The fact that O'Neal isn't feuding with any of his teammates as he often did with Kobe Bryant is certainly in Miami's favor. Wade, 22, is a superstar in the making, and veteran guard Eddie Jones, who played with O'Neal for a little more than three seasons in Los Angeles, will get the kinds of open looks he used to when Alonzo Mourning was Miami's dominant inside player.
Having his on-court support questioned is nothing new to O'Neal, who along with Bryant, coach Phil Jackson and a revolving cast of role players, led the Lakers to three straight NBA championships and a loss to the Pistons in a five-game Finals last season.
"I've always heard that before," O'Neal said. "You talk about the so-called superstars. We've got good role players. Pat Riley and Coach Van Gundy have done a good job of bringing in people that master their roles. I won out there, and I didn't have that much help either. It's all about being together, working hard and getting it done. In fact, we have enough to get it done. It's up to us."
Riley brought in five free agents - center Michael Doleac, forward Christian Laettner and guards Wesley Person, Damon Jones and Keyon Dooling - to fill out the roster. Doleac and second-year forward Udonis Haslem should give O'Neal help inside, while Person and Jones should add to a team that finished seventh in the league in three-point shooting (35.7 percent) last season.
"Right now, we have a lot of new guys, and we're trying to learn how to play together," said Wade, who was considered on the same level with the Denver Nuggets' Carmelo Anthony and right behind the Cleveland Cavaliers' LeBron James among the league's rookies last season. "We're all making adjustments to each other. We have a long way to go, but it's a long season."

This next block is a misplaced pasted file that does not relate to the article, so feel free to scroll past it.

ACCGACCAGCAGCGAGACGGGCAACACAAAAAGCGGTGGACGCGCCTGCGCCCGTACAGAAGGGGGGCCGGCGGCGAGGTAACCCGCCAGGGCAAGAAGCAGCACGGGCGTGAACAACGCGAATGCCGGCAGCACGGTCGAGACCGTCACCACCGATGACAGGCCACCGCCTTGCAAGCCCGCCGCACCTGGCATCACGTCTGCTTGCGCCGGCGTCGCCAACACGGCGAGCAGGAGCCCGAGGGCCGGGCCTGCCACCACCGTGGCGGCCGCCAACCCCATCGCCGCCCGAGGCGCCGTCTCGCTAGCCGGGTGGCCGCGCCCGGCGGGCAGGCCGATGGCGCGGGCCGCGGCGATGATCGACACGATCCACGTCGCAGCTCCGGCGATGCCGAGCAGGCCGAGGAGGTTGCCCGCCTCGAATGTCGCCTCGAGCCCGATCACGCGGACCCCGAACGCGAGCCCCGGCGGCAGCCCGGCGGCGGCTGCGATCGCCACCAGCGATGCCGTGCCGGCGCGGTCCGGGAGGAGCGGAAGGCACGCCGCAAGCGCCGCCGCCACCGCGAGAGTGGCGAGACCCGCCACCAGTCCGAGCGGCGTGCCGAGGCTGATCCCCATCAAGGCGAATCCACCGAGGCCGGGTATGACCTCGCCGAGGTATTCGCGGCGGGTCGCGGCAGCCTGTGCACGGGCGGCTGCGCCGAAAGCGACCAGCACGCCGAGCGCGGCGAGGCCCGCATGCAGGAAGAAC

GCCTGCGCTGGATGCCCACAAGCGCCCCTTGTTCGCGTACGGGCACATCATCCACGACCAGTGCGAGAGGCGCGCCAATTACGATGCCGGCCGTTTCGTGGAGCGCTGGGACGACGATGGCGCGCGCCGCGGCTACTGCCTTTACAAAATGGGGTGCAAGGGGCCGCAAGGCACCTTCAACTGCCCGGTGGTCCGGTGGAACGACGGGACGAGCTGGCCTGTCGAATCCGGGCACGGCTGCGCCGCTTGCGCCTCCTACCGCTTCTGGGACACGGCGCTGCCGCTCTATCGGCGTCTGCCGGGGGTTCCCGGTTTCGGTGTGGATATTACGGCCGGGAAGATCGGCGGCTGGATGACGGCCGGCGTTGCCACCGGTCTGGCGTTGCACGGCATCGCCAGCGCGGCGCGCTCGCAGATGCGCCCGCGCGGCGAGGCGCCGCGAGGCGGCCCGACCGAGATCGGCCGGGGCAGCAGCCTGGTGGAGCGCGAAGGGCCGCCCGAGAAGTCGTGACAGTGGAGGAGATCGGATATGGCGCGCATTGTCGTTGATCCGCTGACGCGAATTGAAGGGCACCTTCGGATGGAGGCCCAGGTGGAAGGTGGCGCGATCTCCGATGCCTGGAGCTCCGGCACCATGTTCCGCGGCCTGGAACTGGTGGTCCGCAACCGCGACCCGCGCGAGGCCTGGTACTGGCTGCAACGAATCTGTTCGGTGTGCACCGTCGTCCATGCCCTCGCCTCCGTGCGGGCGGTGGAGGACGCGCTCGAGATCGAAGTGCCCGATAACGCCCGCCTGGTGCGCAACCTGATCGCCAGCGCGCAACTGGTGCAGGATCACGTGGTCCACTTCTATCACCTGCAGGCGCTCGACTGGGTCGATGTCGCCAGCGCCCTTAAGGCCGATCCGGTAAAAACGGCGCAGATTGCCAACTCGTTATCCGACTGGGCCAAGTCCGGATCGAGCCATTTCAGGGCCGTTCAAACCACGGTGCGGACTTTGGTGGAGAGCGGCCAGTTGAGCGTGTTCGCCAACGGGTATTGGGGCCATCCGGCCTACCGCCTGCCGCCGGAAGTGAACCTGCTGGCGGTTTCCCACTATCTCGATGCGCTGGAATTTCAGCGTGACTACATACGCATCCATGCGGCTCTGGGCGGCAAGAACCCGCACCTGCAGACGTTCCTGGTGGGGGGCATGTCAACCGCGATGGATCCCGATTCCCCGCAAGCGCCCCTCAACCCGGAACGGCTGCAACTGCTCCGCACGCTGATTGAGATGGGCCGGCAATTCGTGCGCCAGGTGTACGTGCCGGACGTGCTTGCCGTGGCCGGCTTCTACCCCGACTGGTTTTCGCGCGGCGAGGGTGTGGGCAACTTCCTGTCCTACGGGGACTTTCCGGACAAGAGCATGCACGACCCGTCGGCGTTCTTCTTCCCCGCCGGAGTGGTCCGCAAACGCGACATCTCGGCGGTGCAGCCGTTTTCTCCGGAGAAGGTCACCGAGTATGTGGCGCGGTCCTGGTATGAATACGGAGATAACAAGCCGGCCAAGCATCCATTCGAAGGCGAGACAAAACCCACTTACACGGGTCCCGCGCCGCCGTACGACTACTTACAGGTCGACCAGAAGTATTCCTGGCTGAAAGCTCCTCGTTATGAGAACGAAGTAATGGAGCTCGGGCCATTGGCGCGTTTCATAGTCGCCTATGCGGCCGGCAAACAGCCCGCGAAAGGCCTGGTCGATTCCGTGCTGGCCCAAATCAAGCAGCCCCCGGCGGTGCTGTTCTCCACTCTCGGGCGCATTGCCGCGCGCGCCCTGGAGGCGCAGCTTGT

Wade has impressed his new teammate.
"He's real good," O'Neal said. "I didn't know he had all the stuff he had with him. I'm going to try to bring it out of him and stay on him and be on him. He's a good kid."
Only a few other Heat players have been part of the nightly circus that accompanies playing with one of the sport's superstars. Laettner, who signed here last summer after being traded twice and cut once in a span of two months, experienced that with the Washington Wizards when Michael Jordan came out of retirement.
"It'll be the same if we're a good team and winning," said Laettner, obviously forgetting the Wizards failed to reach the playoffs in Jordan's two seasons. "If there's a circus around, it's usually for a reason. Hopefully, it will be a good reason."
Van Gundy also said it will be similar in another regard: Beating the Heat will become more of a priority because of O'Neal's presence.
"I don't think there's any question," Van Gundy said. "I said to our team the other night that for everybody except Shaq on our team, they're not used to being the hunted. They've all been on teams where you sort of snuck up on people and maybe didn't get everybody's best effort every night.
"It changes now, just the mere fact of having Shaquille on your team means that you're going to have an opponent who's excited about the game and very, very focused and are going to come after you hard. That's what we're going to see every single night all year long."
And what is the rest of the NBA going to see from O'Neal?
Though not the player he was five years ago, when he became only the third player in league history to be named Most Valuable Player during the regular season, the All-Star Game and the NBA Finals, O'Neal is expected to be a little more motivated than he was last season, when he averaged a career-low 21.5 points.
"I want to end my career here," he said. "I want to play four or five years, win a couple of more [championships]. That's what it's all about. I could easily go out and get something done individually and have it be about me, me, me, me. I've been out of me, me, me since I landed here."
This town hasn't been the same since he did.
Houston at Detroit, 8 p.m., TNT
Denver at L.A. Lakers, 10:30 p.m., TNT
Inside: Team previews. Pages 4-5C